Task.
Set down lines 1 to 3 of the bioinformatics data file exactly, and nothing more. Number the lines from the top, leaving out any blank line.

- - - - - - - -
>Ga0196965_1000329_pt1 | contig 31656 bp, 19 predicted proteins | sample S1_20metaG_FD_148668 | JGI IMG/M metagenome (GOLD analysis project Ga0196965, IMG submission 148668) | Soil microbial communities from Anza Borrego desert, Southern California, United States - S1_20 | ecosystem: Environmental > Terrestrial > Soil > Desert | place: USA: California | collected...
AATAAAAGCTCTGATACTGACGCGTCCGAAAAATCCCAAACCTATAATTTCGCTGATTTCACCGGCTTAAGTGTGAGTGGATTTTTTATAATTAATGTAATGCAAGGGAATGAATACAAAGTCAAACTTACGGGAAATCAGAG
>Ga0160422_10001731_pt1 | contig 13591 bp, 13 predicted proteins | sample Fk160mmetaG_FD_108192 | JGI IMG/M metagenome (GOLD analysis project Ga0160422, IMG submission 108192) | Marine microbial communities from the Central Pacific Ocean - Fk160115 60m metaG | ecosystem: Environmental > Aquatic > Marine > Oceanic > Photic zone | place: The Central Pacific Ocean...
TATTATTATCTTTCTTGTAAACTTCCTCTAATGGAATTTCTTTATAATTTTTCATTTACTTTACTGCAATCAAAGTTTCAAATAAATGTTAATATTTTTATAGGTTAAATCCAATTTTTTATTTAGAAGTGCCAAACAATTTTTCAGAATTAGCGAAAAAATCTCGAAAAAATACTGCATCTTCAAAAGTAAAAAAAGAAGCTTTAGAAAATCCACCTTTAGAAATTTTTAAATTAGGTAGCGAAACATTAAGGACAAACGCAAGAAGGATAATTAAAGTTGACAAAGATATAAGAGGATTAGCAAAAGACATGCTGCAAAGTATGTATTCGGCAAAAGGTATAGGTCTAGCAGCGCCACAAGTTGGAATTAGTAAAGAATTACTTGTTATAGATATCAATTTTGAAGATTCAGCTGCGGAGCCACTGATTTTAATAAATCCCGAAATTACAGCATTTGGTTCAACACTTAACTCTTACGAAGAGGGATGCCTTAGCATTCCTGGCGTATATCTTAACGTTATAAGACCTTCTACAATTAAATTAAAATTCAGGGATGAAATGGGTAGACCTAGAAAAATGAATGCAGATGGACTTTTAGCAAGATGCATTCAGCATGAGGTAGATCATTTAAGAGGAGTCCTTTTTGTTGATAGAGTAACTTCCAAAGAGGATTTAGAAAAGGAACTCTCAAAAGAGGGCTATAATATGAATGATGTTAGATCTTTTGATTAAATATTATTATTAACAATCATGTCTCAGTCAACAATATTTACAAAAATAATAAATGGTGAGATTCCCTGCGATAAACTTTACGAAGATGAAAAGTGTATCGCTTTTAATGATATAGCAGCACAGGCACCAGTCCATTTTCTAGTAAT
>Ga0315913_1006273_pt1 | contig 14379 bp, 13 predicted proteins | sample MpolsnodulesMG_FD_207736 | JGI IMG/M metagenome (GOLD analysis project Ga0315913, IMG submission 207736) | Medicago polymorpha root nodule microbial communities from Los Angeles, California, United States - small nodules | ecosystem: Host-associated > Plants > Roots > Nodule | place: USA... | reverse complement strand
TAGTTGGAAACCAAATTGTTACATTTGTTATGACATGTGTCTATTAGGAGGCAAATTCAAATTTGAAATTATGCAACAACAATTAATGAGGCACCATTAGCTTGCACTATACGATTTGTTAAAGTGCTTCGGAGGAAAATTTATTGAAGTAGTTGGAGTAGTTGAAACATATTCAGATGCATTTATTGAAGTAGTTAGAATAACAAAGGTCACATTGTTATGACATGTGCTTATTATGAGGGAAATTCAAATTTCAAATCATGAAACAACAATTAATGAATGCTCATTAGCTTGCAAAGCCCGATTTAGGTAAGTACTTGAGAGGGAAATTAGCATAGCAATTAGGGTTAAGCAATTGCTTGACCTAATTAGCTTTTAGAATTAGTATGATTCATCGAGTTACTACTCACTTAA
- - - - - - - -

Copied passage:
>Ga0196965_1000329_pt1 | contig 31656 bp, 19 predicted proteins | sample S1_20metaG_FD_148668 | JGI IMG/M metagenome (GOLD analysis project Ga0196965, IMG submission 148668) | Soil microbial communities from Anza Borrego desert, Southern California, United States - S1_20 | ecosystem: Environmental > Terrestrial > Soil > Desert | place: USA: California | collected...
AATAAAAGCTCTGATACTGACGCGTCCGAAAAATCCCAAACCTATAATTTCGCTGATTTCACCGGCTTAAGTGTGAGTGGATTTTTTATAATTAATGTAATGCAAGGGAATGAATACAAAGTCAAACTTACGGGAAATCAGAG
>Ga0160422_10001731_pt1 | contig 13591 bp, 13 predicted proteins | sample Fk160mmetaG_FD_108192 | JGI IMG/M metagenome (GOLD analysis project Ga0160422, IMG submission 108192) | Marine microbial communities from the Central Pacific Ocean - Fk160115 60m metaG | ecosystem: Environmental > Aquatic > Marine > Oceanic > Photic zone | place: The Central Pacific Ocean...